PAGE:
Every now and then, the industry seems to say, "OK, enough of this; it's time for a change." It's a sort of an antitrust action against the status quo because the needs of the market are not being met in economical and creative ways. The hype around SDN is so loud because it promises to upend the switch and router market, of which Cisco is the kingpin.
It's not surprising, then, that Cisco, which had previously signaled its distaste for SDN, has responded with the much-anticipated unveiling of its Application Centric Infrastructure (ACI), a datacenter network solution from its spin-in Insieme Networks. The key pieces of the platform are a new line of Nexus switches and an Application Policy Infrastructure Controller (APIC) -- which one observer aptly labeled as Cisco 's "un-SDN" answer to SDN.
But is it just bad timing that the very day the industry was abuzz with the ACI announcement, Dan Pitt, head of the Open Networking Foundation (ONF), explained publicly why the organization did a sudden about-face and agreed to develop northbound interfaces (NBIs) so that the brains of an SDN infrastructure, the controller, can talk with other parts of an SDN solution, such as applications and management software? To be sure, the ONF, which has done much for SDN by developing the standard southbound interface, OpenFlow, had good reasons for holding off on the northbound side, chief among them to see if the vendor community itself could agree on NBIs.
The lack of clarity on what shape SDN eventually will take is bound to make prospective customers hesitate. Take something as core to SDN as the controller. It does not help that Cisco and Juniper, both platinum members of the OpenDaylight project, the forum working on an open-source controller, have distanced themselves from the group's work. Cisco is taking the position that while its new Nexus switches will work with OpenDaylight controllers and OpenFlow, it would be better for customers to go whole hog on the fully-Cisco ACI platform, rather than trying to integrate the open-source technology. Juniper even hinted that it may not have any use for the work of the OpenDaylight consortium at all.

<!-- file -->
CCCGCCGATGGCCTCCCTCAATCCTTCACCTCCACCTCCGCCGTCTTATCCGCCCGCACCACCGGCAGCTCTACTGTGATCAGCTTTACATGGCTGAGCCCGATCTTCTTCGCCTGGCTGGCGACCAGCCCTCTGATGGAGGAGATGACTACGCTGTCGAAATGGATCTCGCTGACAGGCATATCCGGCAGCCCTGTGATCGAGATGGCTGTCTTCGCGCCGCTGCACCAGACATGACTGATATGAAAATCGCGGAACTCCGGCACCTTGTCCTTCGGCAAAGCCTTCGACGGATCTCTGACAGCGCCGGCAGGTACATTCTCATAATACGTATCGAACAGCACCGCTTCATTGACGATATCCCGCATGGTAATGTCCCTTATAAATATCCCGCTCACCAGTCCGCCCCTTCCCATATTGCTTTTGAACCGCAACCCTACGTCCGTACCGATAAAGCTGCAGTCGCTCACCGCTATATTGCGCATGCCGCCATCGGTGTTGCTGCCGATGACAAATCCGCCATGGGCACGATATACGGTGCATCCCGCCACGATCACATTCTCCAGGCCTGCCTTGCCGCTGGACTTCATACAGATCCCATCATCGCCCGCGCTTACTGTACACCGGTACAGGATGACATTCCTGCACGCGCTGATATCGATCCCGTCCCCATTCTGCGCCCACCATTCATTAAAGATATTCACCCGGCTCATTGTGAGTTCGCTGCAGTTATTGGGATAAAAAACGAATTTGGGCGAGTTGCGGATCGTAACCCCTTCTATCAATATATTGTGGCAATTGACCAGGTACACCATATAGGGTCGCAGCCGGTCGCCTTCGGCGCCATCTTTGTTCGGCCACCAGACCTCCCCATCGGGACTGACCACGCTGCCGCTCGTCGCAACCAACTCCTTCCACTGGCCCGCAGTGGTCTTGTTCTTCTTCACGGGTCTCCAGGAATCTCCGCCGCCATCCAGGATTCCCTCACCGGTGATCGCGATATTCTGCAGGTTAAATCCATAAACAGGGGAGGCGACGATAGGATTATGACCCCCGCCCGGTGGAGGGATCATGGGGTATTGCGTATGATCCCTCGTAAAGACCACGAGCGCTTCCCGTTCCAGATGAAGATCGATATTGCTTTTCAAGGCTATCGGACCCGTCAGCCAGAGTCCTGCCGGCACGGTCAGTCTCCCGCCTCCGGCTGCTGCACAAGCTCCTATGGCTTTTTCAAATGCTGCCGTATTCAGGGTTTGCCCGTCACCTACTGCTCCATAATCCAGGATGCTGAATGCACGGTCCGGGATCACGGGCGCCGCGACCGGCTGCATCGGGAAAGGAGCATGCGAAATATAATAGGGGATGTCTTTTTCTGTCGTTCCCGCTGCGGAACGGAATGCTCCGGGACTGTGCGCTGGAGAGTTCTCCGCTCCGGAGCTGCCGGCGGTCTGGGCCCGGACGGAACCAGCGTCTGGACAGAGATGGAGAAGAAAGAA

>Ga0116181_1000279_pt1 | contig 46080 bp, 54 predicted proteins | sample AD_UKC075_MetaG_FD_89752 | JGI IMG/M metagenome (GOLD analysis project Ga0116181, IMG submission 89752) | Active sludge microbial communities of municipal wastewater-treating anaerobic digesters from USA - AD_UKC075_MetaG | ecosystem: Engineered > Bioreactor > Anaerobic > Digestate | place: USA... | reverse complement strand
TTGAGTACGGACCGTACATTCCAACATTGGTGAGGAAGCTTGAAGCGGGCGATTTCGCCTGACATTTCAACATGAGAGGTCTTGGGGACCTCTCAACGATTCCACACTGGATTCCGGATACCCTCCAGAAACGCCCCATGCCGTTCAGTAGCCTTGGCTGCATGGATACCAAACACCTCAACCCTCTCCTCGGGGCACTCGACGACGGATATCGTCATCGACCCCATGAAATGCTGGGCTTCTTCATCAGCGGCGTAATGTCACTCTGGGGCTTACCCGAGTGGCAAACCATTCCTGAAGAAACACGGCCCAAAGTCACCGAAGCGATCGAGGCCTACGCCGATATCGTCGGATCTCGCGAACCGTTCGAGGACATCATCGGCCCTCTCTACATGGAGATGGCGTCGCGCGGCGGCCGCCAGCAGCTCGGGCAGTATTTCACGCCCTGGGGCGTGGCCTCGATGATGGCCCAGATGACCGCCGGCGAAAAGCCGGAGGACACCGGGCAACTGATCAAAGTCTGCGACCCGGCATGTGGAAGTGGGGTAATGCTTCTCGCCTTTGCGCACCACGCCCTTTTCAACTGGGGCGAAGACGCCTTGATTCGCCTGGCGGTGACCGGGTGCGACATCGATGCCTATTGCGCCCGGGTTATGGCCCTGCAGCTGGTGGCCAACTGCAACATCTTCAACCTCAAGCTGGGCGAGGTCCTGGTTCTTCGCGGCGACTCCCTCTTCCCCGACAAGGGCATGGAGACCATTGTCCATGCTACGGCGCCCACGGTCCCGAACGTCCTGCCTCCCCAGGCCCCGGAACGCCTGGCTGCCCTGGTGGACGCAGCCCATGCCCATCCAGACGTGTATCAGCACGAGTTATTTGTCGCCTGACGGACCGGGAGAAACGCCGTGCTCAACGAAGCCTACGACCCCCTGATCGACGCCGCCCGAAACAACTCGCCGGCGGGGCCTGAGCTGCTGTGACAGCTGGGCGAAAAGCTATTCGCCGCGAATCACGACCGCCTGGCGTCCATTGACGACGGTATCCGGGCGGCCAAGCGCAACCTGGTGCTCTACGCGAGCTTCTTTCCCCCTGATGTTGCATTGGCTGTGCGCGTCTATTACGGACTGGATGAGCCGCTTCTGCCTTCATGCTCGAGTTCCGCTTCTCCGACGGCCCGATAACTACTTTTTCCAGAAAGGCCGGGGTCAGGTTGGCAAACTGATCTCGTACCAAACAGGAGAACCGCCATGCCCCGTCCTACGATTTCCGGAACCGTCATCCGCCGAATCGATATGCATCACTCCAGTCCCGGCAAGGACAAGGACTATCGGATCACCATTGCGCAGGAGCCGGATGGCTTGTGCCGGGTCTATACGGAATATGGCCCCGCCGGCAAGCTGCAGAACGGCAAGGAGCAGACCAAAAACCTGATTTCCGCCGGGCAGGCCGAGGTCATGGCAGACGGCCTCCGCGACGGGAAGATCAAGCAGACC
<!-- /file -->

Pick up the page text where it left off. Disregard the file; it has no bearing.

At the same time, the ability to implement so-called "bare-metal" or "white-box" switches will challenge vendors like Cisco and others who sell closed boxes. This new breed of switches could do to hardware what SDN does to network infrastructure. Bare-metal switches disaggregate switching in the sense you have only a box based on merchant silicon, as opposed to one using custom ASICs. In other words, the switches have no operating system or any software that would utilize the operating system. Some of the biggest names in the business -- Google, Facebook, Amazon, Microsoft -- are reportedly buying generic switches directly from original design manufacturers and bypassing vendors like Cisco, Juniper, HP, Dell, and Force10.
If the idea behind SDN was to break open the proprietary switch and router market and encourage innovation, the argument could be made that it has succeeded spectacularly. In this regard, Cisco is to be thanked for continuing the debate on the new network paradigm and offering customers more options than they perhaps might want in having to choose between an un-SDN Cisco ACI solution and various-source solutions. And on the open controller front, we have OpenDaylight developing a northbound interface, while Juniper offers its own open-source controller.
In short, the choices for the new network are clear as mud. Going forward, customers can opt for Cisco, open-sources (plural), and/or standards-based networks -- at least until the market sorts things out.